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Article Last Updated: 06/12/2006 02:31:50 AM PDT
Transgender teen's tragedy to air on Lifetime
Portrayal of Gwen Araujo 'very emotional' for actor
By Eleni Economides, STAFF WRITER
NEWARK — When J.D. Pardo auditioned for the role of slain transgender teen Gwen Araujo, he first embarked on a physical transformation. Pardo went to Victoria's Secret and bought a bra, went to Lane Bryant and bought clothing, and had his sister do his makeup.
"I wanted to dress up and walk around to see people's reactions," Pardo said.
When he found out that he had received the part, Pardo began to research the life of the real Gwen Araujo and the lives of transgender people.
It suddenly became more than a physical transformation for Pardo — it was a moving experience.
"It was very emotional to know I had the part," he said. "As an actor, I can take it off. Transgenders deal with this every day."
Shot over a month in Vancouver, B.C., "A Girl Like Me: The Gwen Araujo Story" will air at 9 p.m. June 19 on the Lifetime Channel. The film chronicles the life of the Newark transgender teen who was killed in the early hours of Oct. 4, 2002, when it was learned she was biologically male.
While Pardo plays Araujo, Mercedes Ruehl plays Sylvia Guerrero, Araujo's mother. Not much focus is placed on the men convicted in Araujo's slaying; instead, the film tells the story of Gwen's decision to live as a female and the struggles that led to her family's acceptance of her.
Weeks before its premiere, anxious viewers have peppered the Lifetime Web site message boards with more than 500 messages, and Lifetime.com Webmaster Rachel Cohen isn't really surprised.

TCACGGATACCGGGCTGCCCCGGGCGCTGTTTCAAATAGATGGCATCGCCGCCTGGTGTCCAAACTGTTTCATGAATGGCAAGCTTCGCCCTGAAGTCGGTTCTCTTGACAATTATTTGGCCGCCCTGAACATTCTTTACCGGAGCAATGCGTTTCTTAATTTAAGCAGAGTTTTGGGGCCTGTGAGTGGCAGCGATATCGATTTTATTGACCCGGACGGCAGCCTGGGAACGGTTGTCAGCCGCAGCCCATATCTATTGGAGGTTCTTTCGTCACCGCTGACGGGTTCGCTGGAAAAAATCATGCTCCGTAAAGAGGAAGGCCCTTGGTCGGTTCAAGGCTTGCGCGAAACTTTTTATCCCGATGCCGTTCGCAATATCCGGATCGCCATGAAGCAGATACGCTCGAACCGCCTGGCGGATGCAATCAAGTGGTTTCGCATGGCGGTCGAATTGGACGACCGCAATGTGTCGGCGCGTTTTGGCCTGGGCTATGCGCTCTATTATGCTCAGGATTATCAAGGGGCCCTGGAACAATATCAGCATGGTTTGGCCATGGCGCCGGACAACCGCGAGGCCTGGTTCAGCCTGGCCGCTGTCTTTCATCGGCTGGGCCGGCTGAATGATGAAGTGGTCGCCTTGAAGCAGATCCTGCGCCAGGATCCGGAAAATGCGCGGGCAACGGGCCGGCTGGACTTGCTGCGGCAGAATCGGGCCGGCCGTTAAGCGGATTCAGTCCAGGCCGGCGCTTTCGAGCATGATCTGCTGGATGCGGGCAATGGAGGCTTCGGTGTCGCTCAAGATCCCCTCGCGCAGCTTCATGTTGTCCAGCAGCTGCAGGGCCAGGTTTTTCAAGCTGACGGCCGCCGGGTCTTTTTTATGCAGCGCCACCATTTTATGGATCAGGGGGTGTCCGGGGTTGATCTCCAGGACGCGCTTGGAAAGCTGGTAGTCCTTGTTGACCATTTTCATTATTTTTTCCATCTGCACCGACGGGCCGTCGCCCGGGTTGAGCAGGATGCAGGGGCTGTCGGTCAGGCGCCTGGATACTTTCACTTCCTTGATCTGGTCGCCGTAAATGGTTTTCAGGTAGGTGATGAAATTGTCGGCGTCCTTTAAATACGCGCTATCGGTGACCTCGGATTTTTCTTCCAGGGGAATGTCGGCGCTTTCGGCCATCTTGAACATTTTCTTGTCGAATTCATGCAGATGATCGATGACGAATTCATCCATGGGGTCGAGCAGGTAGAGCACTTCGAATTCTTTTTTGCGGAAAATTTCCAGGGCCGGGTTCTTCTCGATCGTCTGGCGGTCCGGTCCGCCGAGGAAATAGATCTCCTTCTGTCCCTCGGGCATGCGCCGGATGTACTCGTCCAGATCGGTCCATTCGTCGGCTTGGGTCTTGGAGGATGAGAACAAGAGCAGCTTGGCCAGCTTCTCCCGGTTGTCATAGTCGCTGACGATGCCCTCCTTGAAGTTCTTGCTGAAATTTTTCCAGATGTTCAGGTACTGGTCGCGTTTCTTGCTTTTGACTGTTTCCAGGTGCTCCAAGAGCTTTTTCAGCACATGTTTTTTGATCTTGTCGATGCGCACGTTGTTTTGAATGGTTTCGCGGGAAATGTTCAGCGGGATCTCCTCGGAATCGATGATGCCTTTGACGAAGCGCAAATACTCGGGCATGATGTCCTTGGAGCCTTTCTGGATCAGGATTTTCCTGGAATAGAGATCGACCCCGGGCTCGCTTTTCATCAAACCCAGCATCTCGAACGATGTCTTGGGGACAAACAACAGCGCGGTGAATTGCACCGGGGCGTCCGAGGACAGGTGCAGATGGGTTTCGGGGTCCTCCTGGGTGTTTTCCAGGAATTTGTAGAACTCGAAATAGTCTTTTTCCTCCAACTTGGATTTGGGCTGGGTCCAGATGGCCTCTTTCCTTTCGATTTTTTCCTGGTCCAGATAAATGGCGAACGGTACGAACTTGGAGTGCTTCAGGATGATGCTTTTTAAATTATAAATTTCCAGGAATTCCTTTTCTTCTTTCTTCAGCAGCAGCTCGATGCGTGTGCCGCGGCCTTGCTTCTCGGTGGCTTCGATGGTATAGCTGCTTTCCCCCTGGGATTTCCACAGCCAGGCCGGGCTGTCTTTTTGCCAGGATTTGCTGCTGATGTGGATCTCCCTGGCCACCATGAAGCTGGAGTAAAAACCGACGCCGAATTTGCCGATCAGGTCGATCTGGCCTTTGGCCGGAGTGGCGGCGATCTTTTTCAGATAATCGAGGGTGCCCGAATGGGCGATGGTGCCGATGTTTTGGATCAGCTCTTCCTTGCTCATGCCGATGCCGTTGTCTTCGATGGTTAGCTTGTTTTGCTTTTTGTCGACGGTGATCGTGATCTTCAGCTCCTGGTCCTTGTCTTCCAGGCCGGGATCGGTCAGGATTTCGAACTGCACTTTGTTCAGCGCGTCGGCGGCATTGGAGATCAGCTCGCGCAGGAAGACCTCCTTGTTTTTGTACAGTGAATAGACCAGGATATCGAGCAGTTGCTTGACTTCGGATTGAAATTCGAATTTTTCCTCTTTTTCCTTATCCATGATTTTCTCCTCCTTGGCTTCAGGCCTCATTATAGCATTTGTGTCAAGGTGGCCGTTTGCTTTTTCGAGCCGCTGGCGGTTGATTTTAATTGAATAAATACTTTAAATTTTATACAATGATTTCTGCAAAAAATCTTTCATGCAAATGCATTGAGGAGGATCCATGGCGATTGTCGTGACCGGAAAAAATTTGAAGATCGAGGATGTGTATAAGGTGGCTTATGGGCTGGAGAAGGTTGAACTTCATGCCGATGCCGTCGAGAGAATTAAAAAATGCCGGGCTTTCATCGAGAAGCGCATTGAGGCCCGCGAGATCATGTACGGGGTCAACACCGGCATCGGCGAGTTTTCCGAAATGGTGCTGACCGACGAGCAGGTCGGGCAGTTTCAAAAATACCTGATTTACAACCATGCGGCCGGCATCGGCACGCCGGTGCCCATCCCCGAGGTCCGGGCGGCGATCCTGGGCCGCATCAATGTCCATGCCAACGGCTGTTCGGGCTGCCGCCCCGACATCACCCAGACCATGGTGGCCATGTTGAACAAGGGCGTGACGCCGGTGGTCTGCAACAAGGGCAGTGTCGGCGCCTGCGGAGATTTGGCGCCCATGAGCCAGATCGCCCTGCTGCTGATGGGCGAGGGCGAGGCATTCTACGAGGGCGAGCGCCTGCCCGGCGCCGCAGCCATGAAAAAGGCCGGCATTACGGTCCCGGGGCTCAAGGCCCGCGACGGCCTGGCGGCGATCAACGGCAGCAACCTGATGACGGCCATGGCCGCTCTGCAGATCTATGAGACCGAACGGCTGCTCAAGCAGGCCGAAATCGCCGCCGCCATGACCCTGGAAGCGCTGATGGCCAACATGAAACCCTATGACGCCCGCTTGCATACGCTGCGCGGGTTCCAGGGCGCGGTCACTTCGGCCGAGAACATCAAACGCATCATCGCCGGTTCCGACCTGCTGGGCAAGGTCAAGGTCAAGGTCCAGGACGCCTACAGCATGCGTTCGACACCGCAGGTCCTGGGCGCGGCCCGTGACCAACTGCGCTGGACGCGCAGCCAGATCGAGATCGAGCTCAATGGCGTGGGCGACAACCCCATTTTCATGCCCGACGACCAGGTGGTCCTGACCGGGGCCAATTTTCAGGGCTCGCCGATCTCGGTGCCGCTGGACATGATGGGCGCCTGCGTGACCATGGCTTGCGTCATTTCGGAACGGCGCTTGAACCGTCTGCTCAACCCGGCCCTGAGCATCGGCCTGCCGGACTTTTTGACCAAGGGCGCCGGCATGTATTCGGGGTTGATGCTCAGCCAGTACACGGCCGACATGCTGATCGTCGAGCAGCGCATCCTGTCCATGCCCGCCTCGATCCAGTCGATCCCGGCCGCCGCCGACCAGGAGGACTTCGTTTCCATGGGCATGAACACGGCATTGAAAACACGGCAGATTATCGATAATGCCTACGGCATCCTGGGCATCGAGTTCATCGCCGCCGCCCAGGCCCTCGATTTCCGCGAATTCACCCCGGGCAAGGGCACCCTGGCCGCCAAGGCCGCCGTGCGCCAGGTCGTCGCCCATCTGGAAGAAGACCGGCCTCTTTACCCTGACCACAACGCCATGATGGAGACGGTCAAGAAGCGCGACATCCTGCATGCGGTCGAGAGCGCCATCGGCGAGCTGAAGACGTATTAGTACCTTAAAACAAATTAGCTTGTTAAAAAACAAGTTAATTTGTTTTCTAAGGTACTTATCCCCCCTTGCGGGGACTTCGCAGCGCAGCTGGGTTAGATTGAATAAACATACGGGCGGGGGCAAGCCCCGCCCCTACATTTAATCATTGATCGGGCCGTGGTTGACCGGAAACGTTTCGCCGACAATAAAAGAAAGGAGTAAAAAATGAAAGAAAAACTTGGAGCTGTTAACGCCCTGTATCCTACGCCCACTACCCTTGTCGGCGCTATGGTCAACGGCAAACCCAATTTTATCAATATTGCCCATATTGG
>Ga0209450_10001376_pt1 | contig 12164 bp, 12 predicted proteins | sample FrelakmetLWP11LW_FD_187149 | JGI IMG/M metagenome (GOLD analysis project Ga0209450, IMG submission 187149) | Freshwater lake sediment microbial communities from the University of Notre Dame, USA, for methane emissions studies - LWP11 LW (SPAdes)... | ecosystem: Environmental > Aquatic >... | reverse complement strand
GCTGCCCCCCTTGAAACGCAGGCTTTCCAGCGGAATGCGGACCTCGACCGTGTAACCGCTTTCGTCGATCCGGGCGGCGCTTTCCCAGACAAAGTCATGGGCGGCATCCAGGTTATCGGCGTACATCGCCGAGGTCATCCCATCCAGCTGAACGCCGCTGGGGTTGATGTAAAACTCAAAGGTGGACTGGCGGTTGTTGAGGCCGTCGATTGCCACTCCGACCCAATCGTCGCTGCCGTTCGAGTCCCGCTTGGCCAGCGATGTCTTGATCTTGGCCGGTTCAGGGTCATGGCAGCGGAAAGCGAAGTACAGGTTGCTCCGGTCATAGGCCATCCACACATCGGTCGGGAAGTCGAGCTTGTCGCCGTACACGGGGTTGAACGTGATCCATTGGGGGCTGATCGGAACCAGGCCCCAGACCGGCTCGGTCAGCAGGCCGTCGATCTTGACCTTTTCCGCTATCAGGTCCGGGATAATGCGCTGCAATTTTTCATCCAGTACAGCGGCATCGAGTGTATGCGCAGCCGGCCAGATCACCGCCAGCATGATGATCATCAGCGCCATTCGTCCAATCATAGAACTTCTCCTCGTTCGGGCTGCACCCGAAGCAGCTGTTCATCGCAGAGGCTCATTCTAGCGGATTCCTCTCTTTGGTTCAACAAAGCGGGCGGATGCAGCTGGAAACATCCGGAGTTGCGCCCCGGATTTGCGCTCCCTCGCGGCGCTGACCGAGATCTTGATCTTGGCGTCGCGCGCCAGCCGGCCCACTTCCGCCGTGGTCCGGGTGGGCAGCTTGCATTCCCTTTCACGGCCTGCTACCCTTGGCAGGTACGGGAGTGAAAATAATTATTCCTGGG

"We've gotten a few hundred posts, which is high given the movie hasn't aired yet, but not very surprising given the emotional subject matter and the high-profile nature of the case," she said.
Pardo met with Araujo's mother during production, after most of the film had been shot.
"So many things were going through my mind when I met her. ... I can't imagine what this must have been like for Sylvia, for Gwen, the kids. I almost felt like I was insulting her in a way,"
"But Sylvia kept telling me, 'You're doing great' and 'Just hang in there.'"
Heavily engrossed with his role as Araujo, Pardo felt that he had a message to convey through his acting. In the final scene, as he re-enacted the moments leading up to Araujo's homicide, it all came together.
"I really realized the significance of this movie as we were doing the final scene (in the bathroom, when Araujo's male genitalia are discovered). When we rehearsed it, I realized how significant it was," he said.
"I'm an actor, but the story touched me, and I wanted to portray Gwen accurately. Transgenderism is a hard subject for people to digest. You can't make people believe what you believe, and whether they believe the whole theory behind transgenderism or not, it's important for them to understand that what happened that night was wrong."
"When I came to the movie set and I was in (Pardo's) trailer, I gave him a Gwen Stefani CD to (play)," Guerrero said.
"I told him not to worry — this is what God wants and this story will touch hearts," she said.
The film begins with a young Eddie Araujo as he struggles with his gender identity as a child, and follows him to his decision to live as a girl.